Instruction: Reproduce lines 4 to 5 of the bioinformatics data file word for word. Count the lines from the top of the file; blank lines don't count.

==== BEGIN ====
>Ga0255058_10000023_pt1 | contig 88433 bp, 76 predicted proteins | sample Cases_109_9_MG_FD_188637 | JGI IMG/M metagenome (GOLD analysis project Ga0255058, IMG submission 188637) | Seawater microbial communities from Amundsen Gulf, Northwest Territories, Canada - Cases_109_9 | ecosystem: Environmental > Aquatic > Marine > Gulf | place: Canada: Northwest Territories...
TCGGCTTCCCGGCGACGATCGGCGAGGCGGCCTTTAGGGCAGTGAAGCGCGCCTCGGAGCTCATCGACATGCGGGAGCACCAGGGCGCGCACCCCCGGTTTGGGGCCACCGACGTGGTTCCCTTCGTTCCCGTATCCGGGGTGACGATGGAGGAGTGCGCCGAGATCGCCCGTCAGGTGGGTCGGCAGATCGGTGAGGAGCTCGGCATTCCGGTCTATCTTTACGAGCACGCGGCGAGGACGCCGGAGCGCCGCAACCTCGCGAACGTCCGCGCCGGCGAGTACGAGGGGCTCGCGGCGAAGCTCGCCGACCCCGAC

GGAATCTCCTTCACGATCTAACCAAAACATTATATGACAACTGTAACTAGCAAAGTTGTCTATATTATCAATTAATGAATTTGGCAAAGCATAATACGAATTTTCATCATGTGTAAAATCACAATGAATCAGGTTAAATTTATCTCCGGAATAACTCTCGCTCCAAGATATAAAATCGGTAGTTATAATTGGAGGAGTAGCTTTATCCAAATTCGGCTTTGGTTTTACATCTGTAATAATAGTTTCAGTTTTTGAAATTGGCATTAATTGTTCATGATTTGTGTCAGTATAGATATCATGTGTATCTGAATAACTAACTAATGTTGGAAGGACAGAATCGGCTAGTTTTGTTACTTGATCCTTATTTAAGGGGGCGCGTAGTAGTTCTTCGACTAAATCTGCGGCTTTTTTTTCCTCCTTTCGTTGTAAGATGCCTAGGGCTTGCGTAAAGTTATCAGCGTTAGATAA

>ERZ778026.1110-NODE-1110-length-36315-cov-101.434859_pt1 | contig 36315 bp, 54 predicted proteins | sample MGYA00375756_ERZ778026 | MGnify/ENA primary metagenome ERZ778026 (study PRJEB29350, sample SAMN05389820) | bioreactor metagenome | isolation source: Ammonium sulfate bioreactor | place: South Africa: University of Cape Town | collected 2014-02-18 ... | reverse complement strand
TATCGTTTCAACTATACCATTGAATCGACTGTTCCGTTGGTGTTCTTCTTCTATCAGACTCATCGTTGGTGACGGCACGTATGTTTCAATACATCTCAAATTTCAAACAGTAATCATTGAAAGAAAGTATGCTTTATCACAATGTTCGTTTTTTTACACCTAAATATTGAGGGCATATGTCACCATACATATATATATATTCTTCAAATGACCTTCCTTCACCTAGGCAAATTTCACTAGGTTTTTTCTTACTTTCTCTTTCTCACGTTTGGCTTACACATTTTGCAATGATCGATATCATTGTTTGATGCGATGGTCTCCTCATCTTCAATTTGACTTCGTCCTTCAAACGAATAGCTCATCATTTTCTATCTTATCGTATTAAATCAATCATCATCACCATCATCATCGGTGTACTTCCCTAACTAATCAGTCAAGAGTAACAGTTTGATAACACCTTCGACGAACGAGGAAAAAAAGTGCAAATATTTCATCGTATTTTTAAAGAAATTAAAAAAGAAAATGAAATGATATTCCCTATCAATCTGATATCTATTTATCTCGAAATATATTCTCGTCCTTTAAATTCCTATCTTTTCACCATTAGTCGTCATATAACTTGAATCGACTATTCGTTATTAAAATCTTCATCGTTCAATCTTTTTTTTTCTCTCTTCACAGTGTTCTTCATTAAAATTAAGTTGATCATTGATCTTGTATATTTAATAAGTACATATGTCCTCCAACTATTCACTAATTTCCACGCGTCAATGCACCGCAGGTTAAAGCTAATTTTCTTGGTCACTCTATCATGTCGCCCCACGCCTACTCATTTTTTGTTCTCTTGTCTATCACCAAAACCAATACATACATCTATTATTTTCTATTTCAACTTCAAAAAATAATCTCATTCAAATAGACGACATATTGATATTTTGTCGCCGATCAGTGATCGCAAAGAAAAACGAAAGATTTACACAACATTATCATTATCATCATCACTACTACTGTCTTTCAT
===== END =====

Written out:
>ERZ778026.1110-NODE-1110-length-36315-cov-101.434859_pt1 | contig 36315 bp, 54 predicted proteins | sample MGYA00375756_ERZ778026 | MGnify/ENA primary metagenome ERZ778026 (study PRJEB29350, sample SAMN05389820) | bioreactor metagenome | isolation source: Ammonium sulfate bioreactor | place: South Africa: University of Cape Town | collected 2014-02-18 ... | reverse complement strand
TATCGTTTCAACTATACCATTGAATCGACTGTTCCGTTGGTGTTCTTCTTCTATCAGACTCATCGTTGGTGACGGCACGTATGTTTCAATACATCTCAAATTTCAAACAGTAATCATTGAAAGAAAGTATGCTTTATCACAATGTTCGTTTTTTTACACCTAAATATTGAGGGCATATGTCACCATACATATATATATATTCTTCAAATGACCTTCCTTCACCTAGGCAAATTTCACTAGGTTTTTTCTTACTTTCTCTTTCTCACGTTTGGCTTACACATTTTGCAATGATCGATATCATTGTTTGATGCGATGGTCTCCTCATCTTCAATTTGACTTCGTCCTTCAAACGAATAGCTCATCATTTTCTATCTTATCGTATTAAATCAATCATCATCACCATCATCATCGGTGTACTTCCCTAACTAATCAGTCAAGAGTAACAGTTTGATAACACCTTCGACGAACGAGGAAAAAAAGTGCAAATATTTCATCGTATTTTTAAAGAAATTAAAAAAGAAAATGAAATGATATTCCCTATCAATCTGATATCTATTTATCTCGAAATATATTCTCGTCCTTTAAATTCCTATCTTTTCACCATTAGTCGTCATATAACTTGAATCGACTATTCGTTATTAAAATCTTCATCGTTCAATCTTTTTTTTTCTCTCTTCACAGTGTTCTTCATTAAAATTAAGTTGATCATTGATCTTGTATATTTAATAAGTACATATGTCCTCCAACTATTCACTAATTTCCACGCGTCAATGCACCGCAGGTTAAAGCTAATTTTCTTGGTCACTCTATCATGTCGCCCCACGCCTACTCATTTTTTGTTCTCTTGTCTATCACCAAAACCAATACATACATCTATTATTTTCTATTTCAACTTCAAAAAATAATCTCATTCAAATAGACGACATATTGATATTTTGTCGCCGATCAGTGATCGCAAAGAAAAACGAAAGATTTACACAACATTATCATTATCATCATCACTACTACTGTCTTTCAT